Wednesday, June 2, 2010

Two Years Later...





Here is the first informational email I sent from Bayankhongor. These were the days when Yak Hunter wasn't yet a blog...So long ago. Today marks the two year anniversary of my arrival in Mongolia! So: here is the aforementioned email with annotations (in parenthesis) by a soon to be "returned" Peace Corps Volunteer.

"Hello friends!

I am getting settled here in lovely Bayanhongor. And, as you may have guessed from the conspicuous lack of emailing, I have been busy as...a bee. I am teaching about 35 hours a week, on top of figuring out how to live in a ger, and implement/continue some secondary projects... (I have forgotten what it felt like to adjust to being in a ger - now life therein feels comfy).

First: the ger! There was a small scare when my director expressed her concern for my well-being during the winter if I stay in a ger. At first I was a little (ok a lot) insulted. Living in a ger was going to be one of my "I can do anything I want to" kind of projects...But after thinking about it a few days and calling some friends and consulting current ger-dwellers (Mongolian and otherwise) I told my director that I thought she was right, let's look for an apartment... (I am SO glad that I didn't move to an apartment: my host family has helped me through all the tough times these last two years, I wouldn't have them had I moved to an apartment).

Well, my hasha mom (who I had said nothing to, not wanting to ruffle feathers prematurely) had meanwhile ordered her son-in-law to chop down half of the lumber supply in our aimag (province). And she gathered coal...And started starting fires in my ger just about every night...showing me all the little "tricks" that a silly American attempting to live in a ger should know... (Oh Dogoo! My host mom is the best, she still checked in on my fire making this last winter. Our last chat centered around how "skilled" I have become at living in a ger: thanks to her, and school difficulties - she is one of the world's most sympathetic listeners/speakers).

My director calls me into her office one day and tells me that she just paid for a huge amount of lumber and coal at the urgent request of my hasha mom, and therefore I would be living in a ger this winter...Which, in my usual indecisive way, was what I wanted to hear at that point (the wonderful coal fire the night before was so hot I didn't sleep under blankets or in a sleeping bag meanwhile my apartment dwelling friends were freezing their...back ends off). (I had spelling problems, not that they have gone away: hasha should be haashaa).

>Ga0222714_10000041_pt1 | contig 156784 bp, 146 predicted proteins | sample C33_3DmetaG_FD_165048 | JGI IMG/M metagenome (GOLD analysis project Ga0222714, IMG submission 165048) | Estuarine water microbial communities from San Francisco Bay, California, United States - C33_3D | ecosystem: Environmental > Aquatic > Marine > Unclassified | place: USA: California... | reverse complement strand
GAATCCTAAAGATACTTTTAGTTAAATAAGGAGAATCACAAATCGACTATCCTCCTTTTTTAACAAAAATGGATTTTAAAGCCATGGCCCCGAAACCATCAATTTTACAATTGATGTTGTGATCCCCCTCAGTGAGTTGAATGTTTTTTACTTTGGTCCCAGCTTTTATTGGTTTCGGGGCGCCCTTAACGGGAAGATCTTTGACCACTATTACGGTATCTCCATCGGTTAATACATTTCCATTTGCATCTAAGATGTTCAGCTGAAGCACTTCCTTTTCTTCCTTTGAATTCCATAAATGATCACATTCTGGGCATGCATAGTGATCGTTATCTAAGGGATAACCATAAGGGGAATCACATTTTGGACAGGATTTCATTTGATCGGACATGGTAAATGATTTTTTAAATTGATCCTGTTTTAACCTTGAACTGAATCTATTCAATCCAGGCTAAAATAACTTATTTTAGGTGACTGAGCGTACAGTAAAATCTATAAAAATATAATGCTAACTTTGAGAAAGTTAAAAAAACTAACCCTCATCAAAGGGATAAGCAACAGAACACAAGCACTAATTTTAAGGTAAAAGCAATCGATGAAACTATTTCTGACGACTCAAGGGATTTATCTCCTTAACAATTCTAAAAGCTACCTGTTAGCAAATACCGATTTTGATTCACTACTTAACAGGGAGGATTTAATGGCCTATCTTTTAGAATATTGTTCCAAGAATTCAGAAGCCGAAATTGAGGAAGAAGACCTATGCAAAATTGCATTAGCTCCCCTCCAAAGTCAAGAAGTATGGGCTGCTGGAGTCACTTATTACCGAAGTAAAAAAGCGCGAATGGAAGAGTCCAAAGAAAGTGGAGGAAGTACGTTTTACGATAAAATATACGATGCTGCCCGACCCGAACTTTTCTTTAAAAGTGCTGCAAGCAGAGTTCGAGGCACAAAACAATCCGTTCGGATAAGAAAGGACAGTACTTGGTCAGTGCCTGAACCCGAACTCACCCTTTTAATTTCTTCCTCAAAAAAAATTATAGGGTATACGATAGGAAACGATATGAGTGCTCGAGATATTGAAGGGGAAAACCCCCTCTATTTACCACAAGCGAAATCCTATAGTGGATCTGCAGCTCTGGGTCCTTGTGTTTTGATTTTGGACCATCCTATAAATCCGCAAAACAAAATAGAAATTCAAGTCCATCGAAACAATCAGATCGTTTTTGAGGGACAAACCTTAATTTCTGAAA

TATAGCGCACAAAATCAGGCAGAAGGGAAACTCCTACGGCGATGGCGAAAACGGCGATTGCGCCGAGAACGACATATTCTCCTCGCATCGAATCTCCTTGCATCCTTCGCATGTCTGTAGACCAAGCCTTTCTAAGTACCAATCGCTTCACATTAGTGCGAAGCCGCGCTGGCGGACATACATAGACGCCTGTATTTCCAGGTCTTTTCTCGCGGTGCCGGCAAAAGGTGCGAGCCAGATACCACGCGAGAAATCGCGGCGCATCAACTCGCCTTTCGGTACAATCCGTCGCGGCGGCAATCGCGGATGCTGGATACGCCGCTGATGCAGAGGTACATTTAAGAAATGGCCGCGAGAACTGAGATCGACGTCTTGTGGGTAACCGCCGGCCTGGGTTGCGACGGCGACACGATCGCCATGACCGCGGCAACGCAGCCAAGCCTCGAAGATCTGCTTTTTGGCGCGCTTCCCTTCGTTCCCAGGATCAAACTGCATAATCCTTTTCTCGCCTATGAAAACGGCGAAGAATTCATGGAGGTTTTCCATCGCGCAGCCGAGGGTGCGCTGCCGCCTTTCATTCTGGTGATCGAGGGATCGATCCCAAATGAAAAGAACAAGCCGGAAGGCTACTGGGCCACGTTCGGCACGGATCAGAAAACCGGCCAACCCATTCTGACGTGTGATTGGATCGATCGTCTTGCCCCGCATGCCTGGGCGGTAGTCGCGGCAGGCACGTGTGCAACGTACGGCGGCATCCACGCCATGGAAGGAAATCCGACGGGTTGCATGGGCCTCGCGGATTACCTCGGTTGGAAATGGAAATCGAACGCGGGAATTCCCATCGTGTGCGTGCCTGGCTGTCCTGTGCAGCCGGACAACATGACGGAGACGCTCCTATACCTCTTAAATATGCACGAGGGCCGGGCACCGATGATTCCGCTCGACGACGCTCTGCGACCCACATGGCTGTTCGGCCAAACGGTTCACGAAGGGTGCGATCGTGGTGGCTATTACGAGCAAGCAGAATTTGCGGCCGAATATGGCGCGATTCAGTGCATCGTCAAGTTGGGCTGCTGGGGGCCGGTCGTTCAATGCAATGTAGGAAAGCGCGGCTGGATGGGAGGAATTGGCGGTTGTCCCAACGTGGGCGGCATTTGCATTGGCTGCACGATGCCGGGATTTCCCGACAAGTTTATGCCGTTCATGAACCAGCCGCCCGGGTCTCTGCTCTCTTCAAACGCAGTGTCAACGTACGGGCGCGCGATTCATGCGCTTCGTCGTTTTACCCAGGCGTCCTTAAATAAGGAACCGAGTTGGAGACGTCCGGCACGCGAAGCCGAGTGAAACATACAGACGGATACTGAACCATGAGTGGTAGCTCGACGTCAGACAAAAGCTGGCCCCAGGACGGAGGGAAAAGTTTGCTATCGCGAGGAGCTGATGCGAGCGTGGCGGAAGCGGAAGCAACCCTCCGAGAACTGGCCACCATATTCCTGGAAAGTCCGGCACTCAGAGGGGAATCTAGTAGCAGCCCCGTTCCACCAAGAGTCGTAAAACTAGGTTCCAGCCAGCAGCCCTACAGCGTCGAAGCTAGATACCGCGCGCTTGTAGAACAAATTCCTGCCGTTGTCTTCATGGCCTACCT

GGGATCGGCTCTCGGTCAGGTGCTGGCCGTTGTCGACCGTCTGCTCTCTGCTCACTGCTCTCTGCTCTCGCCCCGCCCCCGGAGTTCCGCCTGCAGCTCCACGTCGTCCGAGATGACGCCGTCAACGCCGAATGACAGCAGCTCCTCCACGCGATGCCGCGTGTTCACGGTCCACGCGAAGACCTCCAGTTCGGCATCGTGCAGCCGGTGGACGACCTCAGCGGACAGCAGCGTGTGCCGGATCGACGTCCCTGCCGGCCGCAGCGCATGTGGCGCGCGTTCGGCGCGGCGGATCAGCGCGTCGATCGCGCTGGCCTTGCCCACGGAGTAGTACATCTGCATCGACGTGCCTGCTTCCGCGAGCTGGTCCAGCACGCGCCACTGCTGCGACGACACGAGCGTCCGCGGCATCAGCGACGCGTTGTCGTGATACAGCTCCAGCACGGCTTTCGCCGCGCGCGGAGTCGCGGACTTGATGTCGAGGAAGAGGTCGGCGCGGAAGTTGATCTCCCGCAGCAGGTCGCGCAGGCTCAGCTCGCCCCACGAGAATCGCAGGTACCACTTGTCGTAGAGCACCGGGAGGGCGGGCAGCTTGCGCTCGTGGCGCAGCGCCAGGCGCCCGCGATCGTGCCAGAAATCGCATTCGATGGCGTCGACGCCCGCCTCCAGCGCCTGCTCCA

In other news I now enjoy wearing business casual and even have the obligatory argyle teacher's sweater (which I wear with a huge smile on my face because it is made of camel hair, hilarious!). (Ha! I have totally gone the opposite direction. I wore jeans and a button down the other day only to discover that the director and teachers from UB were coming...Camel hair no longer provokes laughter).

I promise that pictures will come eventually...of the ger, and school, and Bayanhongor in general...

Days are already blurring together here and I have to remind myself once in a while that I am in freakin' Mongolia! What!? Surprising how quickly things get to be just daily life... (I said this SO quickly!? I feel that way times 100 these days. It seems like my life in America was a former incarnation of my current self).

After the first week of school, all the teachers went out to the hodoo (countryside). We were to leave at 1PM and left, in good Mongolian time, around 5PM. Hodoo visits involve driving hours on end into the vast, largely uninhabited countryside in order to cook a giant sheep and get really drunk for at least 2 days in a row...Oh, and eat lots of candy. Needless to say I did a lot of...sleeping. And candy eating. And tried desperately to convince people that I was having a good time (which I wasn't particularly). Lesson learned: avoid hodoo visits or bring lots of reading material...Also, never eat "hiam". Hiam is a strange, sausage like substance which is never fresh. I usually decline invitations to dine on this dish but thought it might be ok for some reason...It wasn't. And a six hour jeep ride (which is packed with 18 people) with a frequently moving bowel and a predisposition to vomiting is something less than pleasant... (Ah, the countryside: doable with family and lots of secret food stashes. The hiam comment makes me wonder why I waited till last September to eat a vegetarian diet...I have convinced my family and day visits to the countryside are fun and promise them delicious deserts upon return to "civilization" where ovens and ice cream abound).

Anyway, plenty of things to keep me busy (in fact, right now I should probably be doing some of them) but I hope that things will calm down a bit as I get used to teaching and my schedule becomes routine. We shall see... (This certainly never ended: always plenty to do these last two years. I wonder how different things would have been if I had lived in a village instead of a province capital, many more books would have been read I think...).

Let me know what you want to hear about (if anything...) and I will address it in the next update... (The time to request is now!).

I hope you are taking care and enjoying yourselves!

I miss you guys! (More so now).

Ciao for now, (Wow, I actually said this).

Tysen

1 comment:

Christine said...

Tysen - I'm looking forward to seeing you again soooon! :) I hope you enjoy your last times there to the fullest though!

Hugs! Christine :)